If someone told you that a man completed seven marathons in seven days, you would probably be impressed. Likely amazed.
If somehow that wasn’t enough to drop your jaw, how about if those seven marathons were run on seven different continents?
That’s what Marine Capt. Calum Ramm, a Lansing native, did as one of the 15 runners who took part in the World Marathon Challenge.
Before you break out the calculator, here are the numbers:
In seven days, Ramm ran a marathon on a glacier in Antarctica, then got on a plane and ran another in Chile, then Miami, Morocco, Dubai and finished up in the summer heat in Sydney, Australia. With approximately 26.2 miles per marathon, that adds up to a little over 183 miles in 168 hours.
Some Michiganders complain about the variety of weather that the state receives every year, but according to Ramm, that helped prepare him for all the different locations in the marathon challenge.
“Growing up in Grand Ledge, you get the Michigan weather, so honestly, most of the races reminded me of running at some point in Michigan,” said Ramm, who graduated from Grand Ledge High School. “We’ve had some pretty cold winters there when I grew up. Antarctica wasn’t anything different. If you just close your eyes, everything felt the same as an average run in downtown Grand Ledge or in the Lansing area on the River Trail. It wasn’t as difficult as I thought it would be dealing with the weather.”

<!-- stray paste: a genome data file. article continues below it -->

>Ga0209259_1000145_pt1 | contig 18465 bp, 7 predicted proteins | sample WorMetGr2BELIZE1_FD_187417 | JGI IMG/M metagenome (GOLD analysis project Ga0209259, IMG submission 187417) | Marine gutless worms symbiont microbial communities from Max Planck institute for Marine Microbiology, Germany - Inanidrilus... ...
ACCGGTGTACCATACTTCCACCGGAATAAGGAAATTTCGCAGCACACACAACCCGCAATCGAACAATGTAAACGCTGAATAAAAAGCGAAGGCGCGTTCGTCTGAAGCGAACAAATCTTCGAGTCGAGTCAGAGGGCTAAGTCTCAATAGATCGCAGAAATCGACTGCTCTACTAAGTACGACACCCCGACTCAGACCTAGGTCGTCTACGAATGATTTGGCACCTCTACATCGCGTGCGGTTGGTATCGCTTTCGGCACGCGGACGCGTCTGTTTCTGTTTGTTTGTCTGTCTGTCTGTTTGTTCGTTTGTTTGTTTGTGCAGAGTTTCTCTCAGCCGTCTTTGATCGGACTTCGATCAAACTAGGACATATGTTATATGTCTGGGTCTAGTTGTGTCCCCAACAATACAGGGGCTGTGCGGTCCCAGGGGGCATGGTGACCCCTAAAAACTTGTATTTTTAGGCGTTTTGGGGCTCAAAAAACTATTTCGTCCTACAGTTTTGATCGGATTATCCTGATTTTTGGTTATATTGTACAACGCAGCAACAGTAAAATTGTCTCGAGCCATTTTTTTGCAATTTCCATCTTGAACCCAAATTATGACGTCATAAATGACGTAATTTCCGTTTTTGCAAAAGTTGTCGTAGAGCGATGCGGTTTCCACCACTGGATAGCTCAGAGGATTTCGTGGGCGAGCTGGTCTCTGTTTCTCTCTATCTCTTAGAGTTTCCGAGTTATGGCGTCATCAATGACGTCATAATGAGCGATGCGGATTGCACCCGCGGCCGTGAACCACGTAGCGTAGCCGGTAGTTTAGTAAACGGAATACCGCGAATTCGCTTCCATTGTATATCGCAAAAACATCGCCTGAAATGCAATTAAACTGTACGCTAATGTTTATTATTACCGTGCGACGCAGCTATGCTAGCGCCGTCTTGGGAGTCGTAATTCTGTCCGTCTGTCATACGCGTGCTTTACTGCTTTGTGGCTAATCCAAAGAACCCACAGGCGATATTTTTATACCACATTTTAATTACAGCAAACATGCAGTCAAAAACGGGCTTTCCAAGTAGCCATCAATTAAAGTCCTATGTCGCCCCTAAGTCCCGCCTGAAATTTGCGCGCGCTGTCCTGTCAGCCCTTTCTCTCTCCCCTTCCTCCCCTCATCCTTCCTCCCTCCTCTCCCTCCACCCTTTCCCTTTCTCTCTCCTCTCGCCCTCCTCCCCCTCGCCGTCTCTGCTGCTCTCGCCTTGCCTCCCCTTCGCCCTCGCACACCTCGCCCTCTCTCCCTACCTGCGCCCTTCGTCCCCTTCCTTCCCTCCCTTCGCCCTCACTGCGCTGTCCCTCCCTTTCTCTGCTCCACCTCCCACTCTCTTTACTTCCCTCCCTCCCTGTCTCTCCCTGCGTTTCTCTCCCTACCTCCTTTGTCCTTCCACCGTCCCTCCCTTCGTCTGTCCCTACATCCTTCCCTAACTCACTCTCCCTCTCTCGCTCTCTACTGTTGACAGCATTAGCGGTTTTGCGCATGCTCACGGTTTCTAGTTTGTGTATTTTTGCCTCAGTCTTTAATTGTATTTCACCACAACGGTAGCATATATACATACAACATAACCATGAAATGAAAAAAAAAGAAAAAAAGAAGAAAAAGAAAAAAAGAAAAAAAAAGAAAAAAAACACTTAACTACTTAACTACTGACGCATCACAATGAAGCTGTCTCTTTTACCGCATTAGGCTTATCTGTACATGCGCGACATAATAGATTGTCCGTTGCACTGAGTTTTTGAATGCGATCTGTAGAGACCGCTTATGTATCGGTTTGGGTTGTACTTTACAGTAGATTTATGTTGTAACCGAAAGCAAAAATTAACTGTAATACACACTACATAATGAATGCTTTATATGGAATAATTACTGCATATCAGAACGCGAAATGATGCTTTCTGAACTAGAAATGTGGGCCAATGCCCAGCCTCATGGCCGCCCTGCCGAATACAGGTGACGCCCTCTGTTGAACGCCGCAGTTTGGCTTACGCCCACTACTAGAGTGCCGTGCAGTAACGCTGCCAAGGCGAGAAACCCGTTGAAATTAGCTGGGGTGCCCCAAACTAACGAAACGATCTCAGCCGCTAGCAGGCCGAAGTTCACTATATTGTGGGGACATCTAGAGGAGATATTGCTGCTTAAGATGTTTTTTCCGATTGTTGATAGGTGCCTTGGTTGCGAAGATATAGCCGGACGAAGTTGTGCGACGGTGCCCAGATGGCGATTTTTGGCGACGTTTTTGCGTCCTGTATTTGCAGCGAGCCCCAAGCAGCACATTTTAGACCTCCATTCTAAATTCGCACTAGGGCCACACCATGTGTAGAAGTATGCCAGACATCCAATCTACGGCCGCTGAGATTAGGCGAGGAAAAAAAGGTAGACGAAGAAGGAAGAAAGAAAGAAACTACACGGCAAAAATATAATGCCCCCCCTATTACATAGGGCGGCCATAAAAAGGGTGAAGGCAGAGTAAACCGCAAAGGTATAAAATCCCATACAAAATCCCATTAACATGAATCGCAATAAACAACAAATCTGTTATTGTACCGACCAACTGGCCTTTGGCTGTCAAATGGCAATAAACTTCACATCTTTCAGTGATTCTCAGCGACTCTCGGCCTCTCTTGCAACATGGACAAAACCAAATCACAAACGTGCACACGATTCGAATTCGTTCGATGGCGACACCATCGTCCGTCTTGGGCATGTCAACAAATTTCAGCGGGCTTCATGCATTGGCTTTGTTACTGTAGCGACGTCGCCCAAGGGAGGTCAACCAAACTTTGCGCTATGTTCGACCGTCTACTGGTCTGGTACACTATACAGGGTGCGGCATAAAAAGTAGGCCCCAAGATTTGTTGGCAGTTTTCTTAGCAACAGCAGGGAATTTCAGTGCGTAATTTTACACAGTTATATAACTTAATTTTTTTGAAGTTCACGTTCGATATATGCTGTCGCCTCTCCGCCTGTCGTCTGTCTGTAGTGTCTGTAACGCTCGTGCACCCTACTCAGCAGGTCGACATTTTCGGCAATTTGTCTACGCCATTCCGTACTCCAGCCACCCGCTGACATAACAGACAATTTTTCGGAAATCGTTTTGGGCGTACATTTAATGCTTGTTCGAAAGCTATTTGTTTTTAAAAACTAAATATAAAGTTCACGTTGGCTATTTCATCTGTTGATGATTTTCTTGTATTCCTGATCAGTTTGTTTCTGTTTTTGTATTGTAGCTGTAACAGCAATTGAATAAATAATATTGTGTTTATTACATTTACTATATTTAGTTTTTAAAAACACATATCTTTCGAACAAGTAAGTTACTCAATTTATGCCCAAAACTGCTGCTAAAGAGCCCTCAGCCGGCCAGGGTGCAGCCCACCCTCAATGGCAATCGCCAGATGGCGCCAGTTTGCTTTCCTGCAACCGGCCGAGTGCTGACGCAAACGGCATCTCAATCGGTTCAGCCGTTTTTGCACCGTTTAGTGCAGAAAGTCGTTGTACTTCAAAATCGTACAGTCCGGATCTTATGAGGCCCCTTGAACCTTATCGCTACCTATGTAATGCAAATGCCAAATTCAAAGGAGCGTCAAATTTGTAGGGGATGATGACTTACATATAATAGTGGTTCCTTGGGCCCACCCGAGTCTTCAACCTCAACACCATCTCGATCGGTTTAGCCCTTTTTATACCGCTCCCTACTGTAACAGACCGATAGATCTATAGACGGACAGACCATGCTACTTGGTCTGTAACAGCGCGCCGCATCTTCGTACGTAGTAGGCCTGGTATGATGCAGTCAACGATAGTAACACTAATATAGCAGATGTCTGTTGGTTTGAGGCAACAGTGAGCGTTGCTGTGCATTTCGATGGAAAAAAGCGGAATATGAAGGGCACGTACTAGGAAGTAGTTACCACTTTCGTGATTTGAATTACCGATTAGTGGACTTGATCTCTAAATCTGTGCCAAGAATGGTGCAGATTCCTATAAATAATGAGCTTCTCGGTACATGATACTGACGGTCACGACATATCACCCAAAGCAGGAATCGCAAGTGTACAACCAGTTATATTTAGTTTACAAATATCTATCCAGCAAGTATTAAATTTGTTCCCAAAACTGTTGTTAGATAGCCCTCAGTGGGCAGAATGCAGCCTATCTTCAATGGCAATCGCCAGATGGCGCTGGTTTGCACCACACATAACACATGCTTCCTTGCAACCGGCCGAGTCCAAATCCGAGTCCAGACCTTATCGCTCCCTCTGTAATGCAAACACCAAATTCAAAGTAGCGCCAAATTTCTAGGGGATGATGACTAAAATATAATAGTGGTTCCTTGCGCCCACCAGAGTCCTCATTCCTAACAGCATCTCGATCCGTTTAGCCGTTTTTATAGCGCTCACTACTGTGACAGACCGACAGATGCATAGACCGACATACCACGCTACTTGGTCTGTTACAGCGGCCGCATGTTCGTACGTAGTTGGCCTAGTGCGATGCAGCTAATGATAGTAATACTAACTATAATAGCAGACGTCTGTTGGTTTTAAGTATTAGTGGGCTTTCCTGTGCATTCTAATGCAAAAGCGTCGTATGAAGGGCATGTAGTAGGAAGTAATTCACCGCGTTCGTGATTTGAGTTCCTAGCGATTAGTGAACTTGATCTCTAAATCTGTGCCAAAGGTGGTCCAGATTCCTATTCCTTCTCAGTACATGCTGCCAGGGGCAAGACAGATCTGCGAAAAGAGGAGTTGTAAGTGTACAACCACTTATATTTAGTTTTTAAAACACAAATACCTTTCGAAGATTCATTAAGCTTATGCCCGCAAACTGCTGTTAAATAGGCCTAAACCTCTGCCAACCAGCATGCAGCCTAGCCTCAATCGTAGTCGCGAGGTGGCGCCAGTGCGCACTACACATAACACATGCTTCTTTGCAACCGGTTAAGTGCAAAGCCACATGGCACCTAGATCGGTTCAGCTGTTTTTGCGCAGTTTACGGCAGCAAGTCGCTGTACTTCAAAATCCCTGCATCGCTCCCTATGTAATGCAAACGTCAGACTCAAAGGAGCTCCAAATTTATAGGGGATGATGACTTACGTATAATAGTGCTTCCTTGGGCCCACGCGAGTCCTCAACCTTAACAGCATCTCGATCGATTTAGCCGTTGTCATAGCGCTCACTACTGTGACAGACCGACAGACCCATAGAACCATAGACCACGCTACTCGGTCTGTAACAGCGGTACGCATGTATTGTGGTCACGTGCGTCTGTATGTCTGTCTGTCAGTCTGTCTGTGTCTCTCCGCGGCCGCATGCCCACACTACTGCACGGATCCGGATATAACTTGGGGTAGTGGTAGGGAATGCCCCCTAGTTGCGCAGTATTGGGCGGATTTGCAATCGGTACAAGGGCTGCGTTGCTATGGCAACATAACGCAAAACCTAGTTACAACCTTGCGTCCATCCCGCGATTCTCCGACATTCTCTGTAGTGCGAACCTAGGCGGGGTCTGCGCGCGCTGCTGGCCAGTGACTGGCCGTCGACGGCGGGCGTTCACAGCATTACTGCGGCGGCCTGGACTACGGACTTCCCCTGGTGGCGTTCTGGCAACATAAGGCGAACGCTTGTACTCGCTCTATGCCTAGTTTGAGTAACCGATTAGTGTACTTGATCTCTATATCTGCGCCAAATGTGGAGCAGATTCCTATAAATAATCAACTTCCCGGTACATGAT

Running a marathon is challenging enough, but running multiple marathons that stretch across multiple time zones made the event even harder. Ramm said the best way to deal with that is to ignore the clock.
“After a while, you don’t really know what time it is,” said Ramm. “You just kind of base your internal clock off of how long you have to run again.
Finishing the challenge almost didn’t happen as Ramm started to feel some pain in his shins during the fourth marathon in Spain. After plenty of ice and treatment, he continued and it was discovered before the sixth race in Dubai that he was running on a stress fracture. Amazingly, he managed to complete that marathon and the last one in Australia.
Ramm’s motivation for running the event was to raise money for the Semper Fi Fund. The charity, which was started by a group of Marine spouses, provides financial assistance to injured and seriously ill service members who took part in post-9/11 combat. In the end, after the final marathon finished on Manly Beach in Australia, Ramm had raised nearly $24,000.
The World Marathon Challenge is now accepting applications for the 2017 event, so the question is: Will he do it again?
“If someone is out there is willing to sponsor me, I’d absolutely go and do it again,” said Ramm. “I got done with the [final] race, and sat down in Australia for a few days and all I could think of was when I crossed that finish line, it wasn’t joy that I had completed such an extraordinary event, it was actually sadness that it was over and I would have to go back to reality in a few short days. Absolutely, I’d do it over again in a heartbeat.
For more information about the Semper Fi Fund, visit the organization’s website here.
Listen to the full interview below to hear more about Ramm's international running adventure and how someone trains for an extraordinary athletic feat like this.